An incredible journey that has transformed parts of Kenya, Grese Sermaxhaj charts the rise and rise of Up With Hope.
Nathaniel Canuel left his home country, Canada, in search to make a positive social impact and went volunteering in Nairobi, Kenya.
Wanting to help young leaders build physical space within informal settlements, he co-founded “Up with Hope” (UWH), in 2008.
Today, more than a decade later, he reflects on his journey, by saying that he feels lucky and grateful that he moved to a country as amazing as Kenya, learned a new language and was accepted by people who will remain friends for the rest of his life.
Together with other youth activists, Canuel has made significant contributions to public space and waste management and has established many youth-led waste management facilities, social halls, information technology centres, community gardens, soccer fields, and other income-generating projects.
In this exclusive interview with Youth Time, he digs into his journey of hard work and determination, his volunteering and biggest challenges faced to this day.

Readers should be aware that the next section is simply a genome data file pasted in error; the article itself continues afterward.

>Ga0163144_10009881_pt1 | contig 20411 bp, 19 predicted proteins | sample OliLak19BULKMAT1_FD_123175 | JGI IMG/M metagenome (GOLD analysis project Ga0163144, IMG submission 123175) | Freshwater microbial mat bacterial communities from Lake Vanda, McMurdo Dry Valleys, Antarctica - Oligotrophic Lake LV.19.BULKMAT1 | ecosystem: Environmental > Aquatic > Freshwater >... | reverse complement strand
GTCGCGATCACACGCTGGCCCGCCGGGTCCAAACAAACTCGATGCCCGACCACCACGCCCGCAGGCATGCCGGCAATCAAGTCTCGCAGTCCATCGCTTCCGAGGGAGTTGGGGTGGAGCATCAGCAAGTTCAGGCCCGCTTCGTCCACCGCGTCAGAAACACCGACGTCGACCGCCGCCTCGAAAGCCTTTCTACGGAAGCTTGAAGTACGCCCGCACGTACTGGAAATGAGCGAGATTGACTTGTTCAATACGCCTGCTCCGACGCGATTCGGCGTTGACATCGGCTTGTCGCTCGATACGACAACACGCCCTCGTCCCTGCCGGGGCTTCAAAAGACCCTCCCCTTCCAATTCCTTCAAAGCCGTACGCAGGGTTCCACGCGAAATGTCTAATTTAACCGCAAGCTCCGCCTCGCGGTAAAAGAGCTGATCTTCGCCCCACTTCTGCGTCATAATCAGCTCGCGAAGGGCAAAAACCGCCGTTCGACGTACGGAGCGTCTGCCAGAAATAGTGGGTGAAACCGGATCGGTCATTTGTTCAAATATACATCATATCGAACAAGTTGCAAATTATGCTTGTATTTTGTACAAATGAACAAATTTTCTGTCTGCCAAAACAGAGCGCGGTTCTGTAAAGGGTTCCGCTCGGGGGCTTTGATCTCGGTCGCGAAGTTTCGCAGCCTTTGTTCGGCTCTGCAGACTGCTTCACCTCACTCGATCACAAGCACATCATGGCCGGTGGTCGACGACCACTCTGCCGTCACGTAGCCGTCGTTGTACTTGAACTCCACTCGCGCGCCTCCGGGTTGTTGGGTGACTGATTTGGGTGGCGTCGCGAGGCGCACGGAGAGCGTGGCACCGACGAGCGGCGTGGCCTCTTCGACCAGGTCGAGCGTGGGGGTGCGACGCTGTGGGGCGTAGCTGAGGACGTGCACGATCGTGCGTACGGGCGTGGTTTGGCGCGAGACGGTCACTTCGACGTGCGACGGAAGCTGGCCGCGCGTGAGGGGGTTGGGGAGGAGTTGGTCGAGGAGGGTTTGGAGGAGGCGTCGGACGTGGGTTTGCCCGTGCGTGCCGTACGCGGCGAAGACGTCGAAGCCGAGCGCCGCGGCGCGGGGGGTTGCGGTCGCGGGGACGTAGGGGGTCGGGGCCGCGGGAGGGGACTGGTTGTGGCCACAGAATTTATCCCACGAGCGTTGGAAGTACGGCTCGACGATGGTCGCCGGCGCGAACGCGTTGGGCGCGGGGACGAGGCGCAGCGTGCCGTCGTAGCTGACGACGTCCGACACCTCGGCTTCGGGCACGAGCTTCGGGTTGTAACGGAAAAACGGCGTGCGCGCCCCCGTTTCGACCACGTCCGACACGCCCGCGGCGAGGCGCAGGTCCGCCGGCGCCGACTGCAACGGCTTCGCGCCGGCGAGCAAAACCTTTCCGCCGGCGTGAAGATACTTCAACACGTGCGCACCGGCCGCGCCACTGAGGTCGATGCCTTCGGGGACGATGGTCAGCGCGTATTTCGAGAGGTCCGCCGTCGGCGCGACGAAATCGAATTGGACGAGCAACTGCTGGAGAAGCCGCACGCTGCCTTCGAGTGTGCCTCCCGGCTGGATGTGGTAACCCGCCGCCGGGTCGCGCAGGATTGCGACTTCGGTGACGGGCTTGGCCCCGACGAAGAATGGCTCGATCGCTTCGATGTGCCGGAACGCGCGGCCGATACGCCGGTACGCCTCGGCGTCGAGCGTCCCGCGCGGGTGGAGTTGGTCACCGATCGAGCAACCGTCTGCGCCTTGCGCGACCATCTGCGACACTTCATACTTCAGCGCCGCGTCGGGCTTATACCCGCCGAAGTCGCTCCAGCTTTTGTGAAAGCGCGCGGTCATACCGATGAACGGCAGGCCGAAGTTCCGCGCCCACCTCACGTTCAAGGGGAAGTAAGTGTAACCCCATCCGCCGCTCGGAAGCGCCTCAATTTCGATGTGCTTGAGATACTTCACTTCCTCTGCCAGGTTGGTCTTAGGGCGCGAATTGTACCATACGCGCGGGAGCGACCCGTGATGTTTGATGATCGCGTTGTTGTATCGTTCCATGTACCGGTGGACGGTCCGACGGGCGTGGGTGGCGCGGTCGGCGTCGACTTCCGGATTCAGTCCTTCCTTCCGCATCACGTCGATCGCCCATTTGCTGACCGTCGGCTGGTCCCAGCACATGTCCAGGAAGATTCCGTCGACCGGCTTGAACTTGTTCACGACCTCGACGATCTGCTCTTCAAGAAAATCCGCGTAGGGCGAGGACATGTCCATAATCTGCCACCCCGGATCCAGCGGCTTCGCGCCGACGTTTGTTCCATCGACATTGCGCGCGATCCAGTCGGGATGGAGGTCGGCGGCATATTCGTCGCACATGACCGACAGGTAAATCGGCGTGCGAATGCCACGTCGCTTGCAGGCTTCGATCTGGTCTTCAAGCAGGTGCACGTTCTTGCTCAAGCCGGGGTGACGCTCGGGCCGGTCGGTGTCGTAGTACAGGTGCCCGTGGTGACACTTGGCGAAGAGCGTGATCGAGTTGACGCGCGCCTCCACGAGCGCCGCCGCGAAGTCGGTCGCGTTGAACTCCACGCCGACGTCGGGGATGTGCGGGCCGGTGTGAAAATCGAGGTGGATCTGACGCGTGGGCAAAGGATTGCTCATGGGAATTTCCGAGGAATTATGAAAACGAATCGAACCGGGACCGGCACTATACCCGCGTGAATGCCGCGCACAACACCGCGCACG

Making the World a Better Place
Initially, he explains that when he started Up with Hope, he wanted to do more than build something and just leave.
“Fortunately, and without question, we left a legacy in the community. Have we made an impact? Yes. Is there more we can do? Of course, UWH journey is not over. Once the pandemic is over, there will be new projects.
“I find it challenging to discuss the success of the project because of the magnitude of issues still facing young people in the settlements.”
He believes what they accomplished is like a drop in the bucket when you look at the big picture.
“At least we can wake up every day and say, “We are trying to make the world a better place.”